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‘Lucifer’s Child,’ Starring Julie Harris, Opens on Broadway

April 5, 1991

NEW YORK (AP) _ Julie Harris is a theatrical miracle worker but even she can’t make any stage magic out of ″Lucifer’s Child,″ an inert monodrama by William Luce.

The play, which opened Thursday at Broadway’s Music Box Theater, is an earth-bound ramble through the life of Danish writer Karen Blixen, who wrote under the name Isak Dinesen.

Most people know Dinesen as the author of ″Out of Africa,″ her vivid remembrances of Kenya during the 1920s that became an Academy Award-winning movie starring Meryl Streep and Robert Redford.

There are bits and pieces of those remembrances in ″Lucifer’s Child,″ but not enough. The first act takes place on New Year’s Eve 1958, right before Dinesen’s first visit to the United States. Act 2 occurs four months later after the journey has taken place.

Luce, who also wrote Harris’ greatest one-woman success, ″The Belle of Amherst,″ makes no effort to frame the play in any kind of dramatic context. The elderly, dying Dinesen, living at the family homestead in Denmark, simply begins chattering away to the audience about her exotic life.

And she does go on and on. The focal point of her life was that celebrated trip to Africa as the wife of Baron Bror von Blixen. He gave her a title and also the disease - syphilis - that eventually was to claim her life.

Dinesen’s marriage didn’t last but her love affair with Kenya did. The evening’s few interesting moments are her recollections of that unusual land.

They include her liaison with the dashing pilot Denys Finch Hatton, who died in a plane crash, as well as her affectionate portraits of the natives who served her during those years on her husband’s coffee plantation.

But the audience never gets the sense of what a wonderful writer Dinesen was. Her remembrances are better read on the printed page rather than spoon fed in snippets by Harris.

A lot of the evening is wasted on jokey trivia and name-dropping detail. Dinesen having dinner with Gian Carlo Menotti; Dinesen meeting Marilyn Monroe; Dinesen being lauded by Ernest Hemingway.

One running gag gets especially tiresome. ″A woman’s clothes are an extension of her inner being,″ Dinesen proclaims, so she has names for her clothing.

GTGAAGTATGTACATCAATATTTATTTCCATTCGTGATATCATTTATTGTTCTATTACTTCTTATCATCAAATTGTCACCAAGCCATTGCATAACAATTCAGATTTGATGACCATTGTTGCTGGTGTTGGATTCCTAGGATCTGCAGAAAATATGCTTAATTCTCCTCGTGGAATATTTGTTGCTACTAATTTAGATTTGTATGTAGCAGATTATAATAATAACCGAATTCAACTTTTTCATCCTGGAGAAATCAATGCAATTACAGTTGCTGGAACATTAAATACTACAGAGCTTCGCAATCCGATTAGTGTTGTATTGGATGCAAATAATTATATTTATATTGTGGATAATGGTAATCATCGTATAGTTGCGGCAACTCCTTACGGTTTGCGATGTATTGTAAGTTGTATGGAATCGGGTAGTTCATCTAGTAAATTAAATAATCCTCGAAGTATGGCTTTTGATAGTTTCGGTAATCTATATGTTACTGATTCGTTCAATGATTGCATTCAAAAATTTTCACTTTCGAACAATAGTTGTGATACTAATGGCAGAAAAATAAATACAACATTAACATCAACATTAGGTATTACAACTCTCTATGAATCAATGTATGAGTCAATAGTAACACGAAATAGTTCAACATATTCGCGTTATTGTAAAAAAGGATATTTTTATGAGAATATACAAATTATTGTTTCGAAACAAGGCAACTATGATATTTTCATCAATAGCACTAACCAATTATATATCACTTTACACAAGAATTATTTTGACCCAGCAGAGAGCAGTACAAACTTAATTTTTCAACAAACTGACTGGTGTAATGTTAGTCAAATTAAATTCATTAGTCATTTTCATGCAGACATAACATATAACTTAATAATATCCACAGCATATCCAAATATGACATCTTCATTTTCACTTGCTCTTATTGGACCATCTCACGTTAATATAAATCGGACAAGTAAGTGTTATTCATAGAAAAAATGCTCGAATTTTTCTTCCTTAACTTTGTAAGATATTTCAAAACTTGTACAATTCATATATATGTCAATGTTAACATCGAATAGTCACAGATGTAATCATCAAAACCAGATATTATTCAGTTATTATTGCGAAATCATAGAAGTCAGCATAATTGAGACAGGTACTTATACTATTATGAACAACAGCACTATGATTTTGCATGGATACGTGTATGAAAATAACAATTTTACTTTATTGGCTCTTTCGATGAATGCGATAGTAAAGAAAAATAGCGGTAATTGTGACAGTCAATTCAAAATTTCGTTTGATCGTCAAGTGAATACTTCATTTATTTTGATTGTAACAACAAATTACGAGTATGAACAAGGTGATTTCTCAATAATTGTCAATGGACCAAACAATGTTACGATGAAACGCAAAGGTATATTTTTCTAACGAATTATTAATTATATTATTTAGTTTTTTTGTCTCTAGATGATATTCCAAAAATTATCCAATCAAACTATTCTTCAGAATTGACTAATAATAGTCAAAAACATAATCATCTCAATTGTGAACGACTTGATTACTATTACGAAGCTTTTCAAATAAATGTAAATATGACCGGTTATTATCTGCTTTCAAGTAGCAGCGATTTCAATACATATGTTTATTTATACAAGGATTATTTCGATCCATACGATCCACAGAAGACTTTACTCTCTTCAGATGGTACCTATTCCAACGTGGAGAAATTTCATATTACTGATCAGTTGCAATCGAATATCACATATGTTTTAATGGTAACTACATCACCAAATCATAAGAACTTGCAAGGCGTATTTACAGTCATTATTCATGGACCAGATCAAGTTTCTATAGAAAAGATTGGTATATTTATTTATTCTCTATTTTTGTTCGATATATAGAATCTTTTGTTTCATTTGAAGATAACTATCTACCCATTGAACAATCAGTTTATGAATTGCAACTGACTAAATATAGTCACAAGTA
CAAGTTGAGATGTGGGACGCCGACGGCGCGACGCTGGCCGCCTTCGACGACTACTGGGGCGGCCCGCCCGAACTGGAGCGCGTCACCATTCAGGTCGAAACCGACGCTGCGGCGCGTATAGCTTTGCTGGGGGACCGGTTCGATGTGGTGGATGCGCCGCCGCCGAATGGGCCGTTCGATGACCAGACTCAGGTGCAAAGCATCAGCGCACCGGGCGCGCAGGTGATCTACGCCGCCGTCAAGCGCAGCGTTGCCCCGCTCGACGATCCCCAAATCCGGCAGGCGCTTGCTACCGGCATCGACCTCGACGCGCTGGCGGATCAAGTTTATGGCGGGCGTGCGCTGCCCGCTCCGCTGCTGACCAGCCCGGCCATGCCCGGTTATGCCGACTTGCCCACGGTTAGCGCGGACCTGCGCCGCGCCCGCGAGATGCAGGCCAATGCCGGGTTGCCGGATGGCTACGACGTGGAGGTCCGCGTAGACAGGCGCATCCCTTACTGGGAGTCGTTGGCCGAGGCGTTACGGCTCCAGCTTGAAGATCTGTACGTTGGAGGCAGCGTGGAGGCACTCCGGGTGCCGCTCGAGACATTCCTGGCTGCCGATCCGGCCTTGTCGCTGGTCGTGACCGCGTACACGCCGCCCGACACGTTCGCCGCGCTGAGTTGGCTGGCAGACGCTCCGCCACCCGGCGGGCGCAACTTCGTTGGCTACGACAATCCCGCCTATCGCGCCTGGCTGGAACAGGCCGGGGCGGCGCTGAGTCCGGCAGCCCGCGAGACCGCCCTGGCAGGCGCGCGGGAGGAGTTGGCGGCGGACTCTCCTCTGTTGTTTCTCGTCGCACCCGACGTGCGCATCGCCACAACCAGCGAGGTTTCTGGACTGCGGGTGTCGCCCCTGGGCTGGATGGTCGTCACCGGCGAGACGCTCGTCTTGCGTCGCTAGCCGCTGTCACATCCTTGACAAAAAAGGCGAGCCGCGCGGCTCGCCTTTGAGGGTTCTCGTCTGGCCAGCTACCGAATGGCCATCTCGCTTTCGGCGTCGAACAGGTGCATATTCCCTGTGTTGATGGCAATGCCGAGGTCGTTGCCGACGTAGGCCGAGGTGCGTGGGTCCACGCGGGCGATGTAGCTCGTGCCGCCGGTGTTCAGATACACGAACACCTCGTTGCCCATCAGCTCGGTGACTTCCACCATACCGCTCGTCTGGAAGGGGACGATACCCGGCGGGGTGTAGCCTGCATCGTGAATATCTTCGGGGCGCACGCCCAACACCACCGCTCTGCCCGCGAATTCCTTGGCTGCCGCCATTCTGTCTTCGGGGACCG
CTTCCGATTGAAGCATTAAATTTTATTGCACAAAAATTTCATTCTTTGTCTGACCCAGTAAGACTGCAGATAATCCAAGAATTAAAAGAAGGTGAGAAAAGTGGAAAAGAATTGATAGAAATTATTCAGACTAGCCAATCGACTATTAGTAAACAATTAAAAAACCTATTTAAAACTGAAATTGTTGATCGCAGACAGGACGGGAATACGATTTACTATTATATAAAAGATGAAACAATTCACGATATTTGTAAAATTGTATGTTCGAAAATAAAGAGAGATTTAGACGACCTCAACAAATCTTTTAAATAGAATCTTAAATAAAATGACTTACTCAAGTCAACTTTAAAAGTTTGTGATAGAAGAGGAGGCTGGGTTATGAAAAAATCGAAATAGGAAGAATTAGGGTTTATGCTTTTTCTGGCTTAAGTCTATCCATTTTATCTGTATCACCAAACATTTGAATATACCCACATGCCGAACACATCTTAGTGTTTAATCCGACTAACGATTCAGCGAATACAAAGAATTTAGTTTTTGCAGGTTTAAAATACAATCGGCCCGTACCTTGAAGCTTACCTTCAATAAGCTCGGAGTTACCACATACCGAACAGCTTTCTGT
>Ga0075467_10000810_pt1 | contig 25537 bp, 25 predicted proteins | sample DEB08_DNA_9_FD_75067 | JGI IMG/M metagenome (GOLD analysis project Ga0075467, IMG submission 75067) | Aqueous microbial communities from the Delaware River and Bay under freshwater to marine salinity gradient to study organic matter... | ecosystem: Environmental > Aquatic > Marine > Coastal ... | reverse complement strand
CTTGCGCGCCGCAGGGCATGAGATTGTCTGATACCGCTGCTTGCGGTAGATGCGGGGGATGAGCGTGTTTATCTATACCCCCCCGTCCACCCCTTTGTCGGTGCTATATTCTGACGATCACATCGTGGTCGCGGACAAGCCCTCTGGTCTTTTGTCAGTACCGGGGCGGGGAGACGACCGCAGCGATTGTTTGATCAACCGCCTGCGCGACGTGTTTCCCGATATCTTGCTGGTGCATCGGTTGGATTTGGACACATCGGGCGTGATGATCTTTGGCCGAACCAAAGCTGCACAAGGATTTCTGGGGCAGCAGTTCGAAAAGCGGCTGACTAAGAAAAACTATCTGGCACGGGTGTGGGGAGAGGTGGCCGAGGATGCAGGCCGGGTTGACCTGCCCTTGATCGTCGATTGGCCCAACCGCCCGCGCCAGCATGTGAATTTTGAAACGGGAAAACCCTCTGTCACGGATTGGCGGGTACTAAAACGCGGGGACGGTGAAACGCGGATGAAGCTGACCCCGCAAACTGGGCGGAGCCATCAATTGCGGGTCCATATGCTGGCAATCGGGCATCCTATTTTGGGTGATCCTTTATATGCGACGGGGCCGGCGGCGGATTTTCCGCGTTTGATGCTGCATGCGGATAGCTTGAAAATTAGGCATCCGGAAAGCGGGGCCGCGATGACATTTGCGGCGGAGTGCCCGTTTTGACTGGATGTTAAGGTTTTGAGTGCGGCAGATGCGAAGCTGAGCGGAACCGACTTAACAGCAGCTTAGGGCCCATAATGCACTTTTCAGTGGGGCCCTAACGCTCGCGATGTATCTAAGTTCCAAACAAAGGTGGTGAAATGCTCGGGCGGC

One particularly severe suit was called Sober Truth. A red wraparound was nicknamed the Cape of Good Hope. There are gloves christened Tristan and Isolde.

Harris, done up in a gray wig and credible makeup, acts all this out with the utmost confidence. Her sandpaper voice takes on a vaguely foreign accent. She moves comfortably across Marjorie Kellogg’s cluttered set, filled with the odds and ends of a life lived in two very different cultures.

The actress is a passionate believer in Isak Dinesen, and her commitment to the woman is total. ″To set sail somewhere is more important than life itself,″ Dinesen says, and Harris has the confidence of a true adventurer. But the playwright hasn’t given her much material for a glorious journey.

The title ″Lucifer’s Child″ comes from what Dinesen called her pact with the devil. What she got in exchange for her soul was the gift of storytelling - ″tales the whole world would read.″

Those tales, when they appear at all, don’t come alive on the Music Box stage. They seem like footnotes to one talkative woman’s exhausting life. ″Lucifer’s Child″ is not only ″Out of Africa″ but it is lost on Broadway, too.

What other critics said:

Frank Rich, The New York Times: What is moving about ″Lucifer’s Child″ is Miss Harris, not its sketchy glimpse of its famous subject. She is an actress in the grand manner, but refreshingly, she is never grand.

Howard Kissel, The Daily News: ... an ineptly written and directed play ... The pity is that Harris moves and speaks with her customary grace. Few actresses are so appealing simply stepping on the stage. Why can’t someone produce her in a real play?

Clive Barnes, New York Post: ... she (Harris) and Luce do not provide a portrait of a lady entertaining enough to justify even a comparatively brief evening in her company.

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